The client must have representation at both sprint planning and sprint review meetings. There should be NO exceptions to this. If you had a house being built would you just assume everything was just fine until you stepped foot into the finished house? No. You would be checking progress at every step. Software development is no different. A key advantage of agile is that the client sees the product early and often and can make necessary adjustments. If the client is not present, you’ve thrown one of the greatest advantages of agile out the window.  During sprint planning, the client should be describing and or agreeing on the proposed stories to be completed during the sprint.  Ideally, the client will have a product owner who can describe the stories in detail. (More on the case where they have no product owner later.) They must also validate all acceptance criteria on a story-by-story basis to ensure that stories are developed in accordance with the correct criteria. During sprint review, the client has the final decision as to when a story can be accepted as done. They must validate that the aforementioned criteria have been accomplished.  We’ve seen clients become “really busy” and start to miss some of these meetings. This results in a piece of software that does not meet client expectations. It this occurs, it is your fault for having allowed the absentee behavior. The longer the lapse in participation, the larger the deviation will be from what your client wants.  Your project will absolutely go over schedule if you have to make changes to functionality because they do not meet the intended specifications.

Who is the Product Owner?

Our previous point was regarding clients who don’t take the proper time to participate in the agile process. There is also a real problem with a customer who doesn’t dedicate a product owner to the project.  Even if there is a product owner defined they may not always understand the full scope of the role.  The product owner is responsible for the definition of acceptance criteria through writing stories, the sign-off on completed stories, and the prioritization of the backlog.  What we’ve seen is that clients are not prepared to dedicate the necessary resource to be a product owner so we often have to fill that role ourselves.  This can cause arguments to ensue between the stakeholders that belong to the client and the in-house product owner based on provided functionality.  It becomes extremely important for the in-house product owner to remain in sync with the customer and the development team at all times.  All conversations that happen between client and product owner need to be documented in their associated stories.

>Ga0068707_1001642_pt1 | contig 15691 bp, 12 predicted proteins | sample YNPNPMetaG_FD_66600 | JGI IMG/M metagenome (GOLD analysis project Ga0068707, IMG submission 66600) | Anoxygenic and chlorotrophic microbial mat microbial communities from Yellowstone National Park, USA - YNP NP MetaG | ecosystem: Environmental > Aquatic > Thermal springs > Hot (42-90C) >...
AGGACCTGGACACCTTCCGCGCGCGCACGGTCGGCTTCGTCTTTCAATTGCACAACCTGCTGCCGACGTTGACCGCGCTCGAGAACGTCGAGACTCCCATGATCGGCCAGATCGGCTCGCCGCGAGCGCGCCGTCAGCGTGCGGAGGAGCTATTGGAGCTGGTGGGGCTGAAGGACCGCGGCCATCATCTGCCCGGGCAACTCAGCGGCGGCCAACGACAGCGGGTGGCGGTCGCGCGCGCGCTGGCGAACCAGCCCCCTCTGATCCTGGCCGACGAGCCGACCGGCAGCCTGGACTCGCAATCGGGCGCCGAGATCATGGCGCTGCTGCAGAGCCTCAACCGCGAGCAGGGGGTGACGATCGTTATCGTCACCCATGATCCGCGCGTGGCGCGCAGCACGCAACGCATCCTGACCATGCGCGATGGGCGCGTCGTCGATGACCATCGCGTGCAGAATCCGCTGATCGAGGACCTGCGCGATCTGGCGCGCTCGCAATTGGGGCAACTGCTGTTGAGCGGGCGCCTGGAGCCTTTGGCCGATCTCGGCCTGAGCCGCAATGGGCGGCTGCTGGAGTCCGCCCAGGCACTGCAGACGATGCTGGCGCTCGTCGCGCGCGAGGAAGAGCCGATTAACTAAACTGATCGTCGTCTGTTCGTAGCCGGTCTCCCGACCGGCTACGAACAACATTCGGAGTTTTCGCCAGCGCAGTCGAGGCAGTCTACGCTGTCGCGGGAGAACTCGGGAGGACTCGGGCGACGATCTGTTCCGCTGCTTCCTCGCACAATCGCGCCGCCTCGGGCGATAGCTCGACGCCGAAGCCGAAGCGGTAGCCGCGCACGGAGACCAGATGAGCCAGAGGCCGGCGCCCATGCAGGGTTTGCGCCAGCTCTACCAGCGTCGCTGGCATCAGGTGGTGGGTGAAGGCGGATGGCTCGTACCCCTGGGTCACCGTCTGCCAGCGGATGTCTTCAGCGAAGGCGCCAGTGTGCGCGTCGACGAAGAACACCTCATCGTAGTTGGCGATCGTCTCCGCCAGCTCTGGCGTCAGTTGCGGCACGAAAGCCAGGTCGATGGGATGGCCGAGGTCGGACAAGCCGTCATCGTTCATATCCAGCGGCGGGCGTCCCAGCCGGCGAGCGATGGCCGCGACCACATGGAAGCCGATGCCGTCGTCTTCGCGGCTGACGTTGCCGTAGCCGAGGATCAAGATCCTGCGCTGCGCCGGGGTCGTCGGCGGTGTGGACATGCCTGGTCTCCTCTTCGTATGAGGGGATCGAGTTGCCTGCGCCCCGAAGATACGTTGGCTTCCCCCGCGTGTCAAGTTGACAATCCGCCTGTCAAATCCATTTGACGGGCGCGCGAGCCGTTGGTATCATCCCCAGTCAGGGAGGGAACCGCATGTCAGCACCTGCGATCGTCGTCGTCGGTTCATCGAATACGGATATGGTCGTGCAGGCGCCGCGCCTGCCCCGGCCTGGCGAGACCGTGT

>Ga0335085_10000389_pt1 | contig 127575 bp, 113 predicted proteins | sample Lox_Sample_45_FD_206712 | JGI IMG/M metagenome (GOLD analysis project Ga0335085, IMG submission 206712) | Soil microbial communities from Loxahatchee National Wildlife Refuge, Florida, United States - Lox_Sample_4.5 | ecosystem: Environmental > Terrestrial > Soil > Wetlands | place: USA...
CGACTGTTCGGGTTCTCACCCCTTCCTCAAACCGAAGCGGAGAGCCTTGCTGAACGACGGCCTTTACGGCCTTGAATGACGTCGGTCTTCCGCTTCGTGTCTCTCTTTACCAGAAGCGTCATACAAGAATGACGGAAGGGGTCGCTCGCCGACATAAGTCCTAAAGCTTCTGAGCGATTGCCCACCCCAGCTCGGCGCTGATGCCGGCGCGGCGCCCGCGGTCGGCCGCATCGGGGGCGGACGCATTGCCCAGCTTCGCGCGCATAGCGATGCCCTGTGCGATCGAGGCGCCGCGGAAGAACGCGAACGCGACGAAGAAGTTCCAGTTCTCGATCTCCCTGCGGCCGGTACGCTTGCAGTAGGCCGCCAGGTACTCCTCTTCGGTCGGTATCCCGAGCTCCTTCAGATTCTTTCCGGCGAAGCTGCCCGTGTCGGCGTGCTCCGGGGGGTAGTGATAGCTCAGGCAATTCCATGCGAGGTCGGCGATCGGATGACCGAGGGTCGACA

Even if the client provides an all-star product owner you’ll still probably need either an in-house product owner or account manager that can protect the team from working on out of scope items that were not in the agreed upon budget.

Where are my Requirements?

In waterfall, there is usually an eye chart of a requirements matrix that calls out every requirement that has been agreed upon.  Agile, in contrast, has no requirements matrix to adhere to.  This is new to many clients so it is important for them to understand where and how the requirements are tracked.  Requirements tracking is still a fundamental necessity, so logically there has to be a place where the requirements matrix resides, with mutual accessibility for both the client and the software team. In agile, this is the product backlog.  It contains every requirement in the form of a story.  It will be up to you to teach clients how to read through the backlog when they have a requirement question.  If the product owner is their employee, it is imperative that they understand how to use whatever tool that you’ve all agreed upon to track stories. If your backlog cannot stand as your requirements documentation it means that the stories that you’ve written are not compliant with the agreed upon requirements.

In closing, service companies can benefit from the efficiencies gained from the agile process with careful communication. Keep in mind the pitfalls outlined here to ensure that your clients and your team are in sync throughout the development process.  It is the duty of scrum masters and product owners to navigate these waters correctly and successfully so clients can realize their dreams.